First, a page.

But the winds of change seemed to be blowing on the Pacific Islands arts scene and the past couple of years has seen some encouragement come the way of the region’s creative industries. The past two years have seen the event called Maketi Ples (Market Place) taking shape in Australia.
The driving force behind the event is a Pacific Islands Forum organisation -- Pacific Trade & Invest (PT&I). Last month, PT&I held the second Maketi Ples event in Sydney. Some 100 people comprising a mixture of art collectors, art buyers and supporters mingled with artists from several Pacific Islands countries. This year’s event, which runs until March 11, builds on last year’s successful inaugural Maketi Ples, also held in Sydney.
The three-week exhibition at the Global Art Gallery in Paddington, Sydney, is celebrating the work of 13 Pacific Islands-based artists and artisans in what is a unique event for the promotion of Pacific Islands arts and crafts. The artists came from countries throughout Melanesia, Polynesia and Micronesia.
Artisans complemented contemporary Pacific visual artists with clay creations from Papua New Guinea, bone carvings and a stunning hand-crafted dress made of Kafa (braided coconut fibre) from Tonga and beautiful hand-crafted works from Fiji. How art can help provide a fillip to local economies by boosting incomes directly as well as adding to the appeal of a destination was demonstrated by the successful sale of artifacts from the very opening day of the show.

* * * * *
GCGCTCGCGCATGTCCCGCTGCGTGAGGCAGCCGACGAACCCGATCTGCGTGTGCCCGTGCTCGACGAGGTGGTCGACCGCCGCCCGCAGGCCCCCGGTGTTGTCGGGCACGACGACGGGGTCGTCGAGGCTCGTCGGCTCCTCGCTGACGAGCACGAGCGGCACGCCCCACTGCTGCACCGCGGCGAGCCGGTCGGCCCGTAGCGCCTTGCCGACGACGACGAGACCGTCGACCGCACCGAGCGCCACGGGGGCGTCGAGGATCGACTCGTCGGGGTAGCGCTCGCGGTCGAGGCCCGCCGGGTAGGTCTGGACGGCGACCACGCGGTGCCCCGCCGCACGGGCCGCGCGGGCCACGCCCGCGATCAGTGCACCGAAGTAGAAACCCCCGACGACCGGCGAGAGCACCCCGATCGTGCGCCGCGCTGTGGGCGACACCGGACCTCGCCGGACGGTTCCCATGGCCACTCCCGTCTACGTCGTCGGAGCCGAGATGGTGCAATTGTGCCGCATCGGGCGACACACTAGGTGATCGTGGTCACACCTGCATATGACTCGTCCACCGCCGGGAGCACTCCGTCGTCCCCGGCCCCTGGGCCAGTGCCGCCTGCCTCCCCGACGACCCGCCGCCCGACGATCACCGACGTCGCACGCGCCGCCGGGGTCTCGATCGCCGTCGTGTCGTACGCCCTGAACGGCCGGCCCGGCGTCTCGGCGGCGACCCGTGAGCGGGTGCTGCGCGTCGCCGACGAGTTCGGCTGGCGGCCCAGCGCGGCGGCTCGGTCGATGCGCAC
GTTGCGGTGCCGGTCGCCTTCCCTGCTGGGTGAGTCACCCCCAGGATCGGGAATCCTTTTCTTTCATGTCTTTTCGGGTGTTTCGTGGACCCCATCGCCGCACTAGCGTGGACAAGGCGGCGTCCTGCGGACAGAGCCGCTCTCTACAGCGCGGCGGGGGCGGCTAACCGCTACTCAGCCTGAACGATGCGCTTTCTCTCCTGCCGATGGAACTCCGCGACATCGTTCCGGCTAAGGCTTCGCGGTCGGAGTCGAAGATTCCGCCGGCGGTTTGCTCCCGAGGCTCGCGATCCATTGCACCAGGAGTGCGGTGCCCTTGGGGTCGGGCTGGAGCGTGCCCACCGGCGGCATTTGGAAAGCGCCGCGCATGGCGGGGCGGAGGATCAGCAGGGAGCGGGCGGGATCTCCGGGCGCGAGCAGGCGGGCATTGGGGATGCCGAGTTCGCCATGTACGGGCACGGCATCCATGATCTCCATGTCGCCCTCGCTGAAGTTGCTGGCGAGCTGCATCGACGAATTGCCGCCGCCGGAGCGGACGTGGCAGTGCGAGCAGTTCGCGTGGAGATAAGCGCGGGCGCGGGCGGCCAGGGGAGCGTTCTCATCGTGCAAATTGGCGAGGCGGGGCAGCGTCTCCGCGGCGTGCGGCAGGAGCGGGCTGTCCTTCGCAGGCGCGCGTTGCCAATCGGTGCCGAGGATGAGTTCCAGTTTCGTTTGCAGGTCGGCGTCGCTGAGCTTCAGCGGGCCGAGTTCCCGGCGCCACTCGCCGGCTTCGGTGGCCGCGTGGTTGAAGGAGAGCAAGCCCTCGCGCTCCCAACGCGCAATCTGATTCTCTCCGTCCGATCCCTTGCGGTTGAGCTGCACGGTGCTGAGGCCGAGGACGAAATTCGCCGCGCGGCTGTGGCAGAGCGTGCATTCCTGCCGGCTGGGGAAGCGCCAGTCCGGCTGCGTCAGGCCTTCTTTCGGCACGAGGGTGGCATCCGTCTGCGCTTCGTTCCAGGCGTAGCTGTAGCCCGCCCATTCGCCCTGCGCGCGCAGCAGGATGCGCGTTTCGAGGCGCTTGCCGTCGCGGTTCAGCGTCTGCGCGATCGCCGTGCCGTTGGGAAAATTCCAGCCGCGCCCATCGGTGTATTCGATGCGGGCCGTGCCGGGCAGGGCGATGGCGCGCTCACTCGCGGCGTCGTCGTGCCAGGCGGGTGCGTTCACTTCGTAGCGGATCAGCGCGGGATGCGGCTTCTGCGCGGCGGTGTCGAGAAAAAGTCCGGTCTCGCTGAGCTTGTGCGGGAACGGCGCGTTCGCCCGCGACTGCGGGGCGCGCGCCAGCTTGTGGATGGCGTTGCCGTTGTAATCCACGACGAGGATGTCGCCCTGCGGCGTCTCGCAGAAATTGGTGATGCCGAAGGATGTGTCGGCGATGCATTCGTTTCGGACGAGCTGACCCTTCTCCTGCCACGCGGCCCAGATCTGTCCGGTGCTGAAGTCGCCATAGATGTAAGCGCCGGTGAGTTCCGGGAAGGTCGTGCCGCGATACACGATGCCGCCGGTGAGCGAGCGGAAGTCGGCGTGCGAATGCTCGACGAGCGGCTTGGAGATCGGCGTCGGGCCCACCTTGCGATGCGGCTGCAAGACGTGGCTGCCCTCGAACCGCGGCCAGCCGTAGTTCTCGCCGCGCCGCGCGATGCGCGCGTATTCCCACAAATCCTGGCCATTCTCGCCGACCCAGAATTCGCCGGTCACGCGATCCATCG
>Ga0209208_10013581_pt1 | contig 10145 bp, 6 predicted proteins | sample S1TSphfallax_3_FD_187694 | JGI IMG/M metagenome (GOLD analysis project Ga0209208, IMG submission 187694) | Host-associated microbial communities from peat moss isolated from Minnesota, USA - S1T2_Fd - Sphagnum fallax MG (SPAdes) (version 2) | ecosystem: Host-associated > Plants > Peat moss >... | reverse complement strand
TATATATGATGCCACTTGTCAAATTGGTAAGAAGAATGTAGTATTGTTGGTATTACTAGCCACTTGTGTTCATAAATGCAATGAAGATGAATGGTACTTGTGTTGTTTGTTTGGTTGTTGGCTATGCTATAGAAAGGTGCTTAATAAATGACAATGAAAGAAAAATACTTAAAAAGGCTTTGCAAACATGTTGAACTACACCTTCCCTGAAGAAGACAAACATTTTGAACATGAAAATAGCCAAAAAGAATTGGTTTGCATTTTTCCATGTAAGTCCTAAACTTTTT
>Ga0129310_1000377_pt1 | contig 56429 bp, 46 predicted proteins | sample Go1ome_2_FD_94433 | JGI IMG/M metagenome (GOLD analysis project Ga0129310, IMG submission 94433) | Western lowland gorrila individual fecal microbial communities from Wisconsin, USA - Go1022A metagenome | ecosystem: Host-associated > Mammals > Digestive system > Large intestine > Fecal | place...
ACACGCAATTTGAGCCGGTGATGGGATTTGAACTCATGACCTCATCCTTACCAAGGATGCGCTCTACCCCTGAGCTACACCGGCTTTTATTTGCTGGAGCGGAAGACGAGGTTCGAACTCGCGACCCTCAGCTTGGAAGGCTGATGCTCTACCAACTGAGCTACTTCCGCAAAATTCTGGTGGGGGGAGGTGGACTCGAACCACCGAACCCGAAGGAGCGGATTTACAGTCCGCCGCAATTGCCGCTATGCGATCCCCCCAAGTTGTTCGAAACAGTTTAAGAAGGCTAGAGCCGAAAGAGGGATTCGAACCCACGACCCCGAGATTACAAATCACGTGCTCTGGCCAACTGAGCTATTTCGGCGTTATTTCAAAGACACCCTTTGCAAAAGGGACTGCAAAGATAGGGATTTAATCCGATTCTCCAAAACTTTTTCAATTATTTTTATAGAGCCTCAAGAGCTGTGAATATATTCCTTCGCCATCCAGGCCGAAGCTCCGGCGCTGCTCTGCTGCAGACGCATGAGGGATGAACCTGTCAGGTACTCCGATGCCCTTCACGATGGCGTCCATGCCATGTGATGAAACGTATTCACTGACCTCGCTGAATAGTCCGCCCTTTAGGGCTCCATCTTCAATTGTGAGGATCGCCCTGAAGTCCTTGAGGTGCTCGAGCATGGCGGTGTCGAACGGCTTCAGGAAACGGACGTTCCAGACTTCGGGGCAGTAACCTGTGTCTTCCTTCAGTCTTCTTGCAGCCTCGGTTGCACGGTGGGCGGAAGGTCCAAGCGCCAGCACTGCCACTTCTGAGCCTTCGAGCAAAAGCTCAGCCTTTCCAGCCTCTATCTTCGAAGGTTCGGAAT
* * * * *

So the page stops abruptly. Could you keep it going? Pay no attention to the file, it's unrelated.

Papua New Guinea Investment Promotions Authority acting Marketing Manager Julienne Leka-Maliaki said the exhibition had direct benefits. It was a great opportunity for artists to promote directly to buyers, she said.
Indigenous Pacific Islands art has not met with the commercial success that indigenous art from other parts of the world, for instance, Australia or the United States has. While its profile has been growing in recent years with more representation in global expos of indigenous art around the world, its artists are still in the early stages of commercialising their art in a gainful manner.
Earlier last month, the Pacific Islands Forum and the Secretariat of the Pacific Community, with sponsorship from the European Union, held a workshop in Fiji to throw up new ideas on how to popularise Pacific Islands art and also market it in the wider world.
The workshop focused on developing participants’ entrepreneurial and business skills in areas such as business planning, product and market development, value chain assessment and understanding intellectual property and traditional knowledge rights. Representatives of a wide range of cultural industries -- fashion, music, handicraft, film, fine arts and theatre -- from the Cook Islands, Fiji, Papua New Guinea, Samoa, Solomon Islands, Tonga, Vanuatu and Australia attended.
The workshop was held in the run-up to the second Maketi Ples event in Sydney. Pacific Islands art, artists and craftspeople have a long way to go before they arrive on the centre stage of world arts events. But workshops like the one held last month and more importantly events like Maketi Ples are a welcome beginning and the latter is already proving to be a boon financially to the artists of several Pacific Islands nations.
Staging the event in an international arts environment like Australia has helped Pacific Islands’ creative works of art promoted through Maketi Ples not only find a market in Australia but also throughout the world.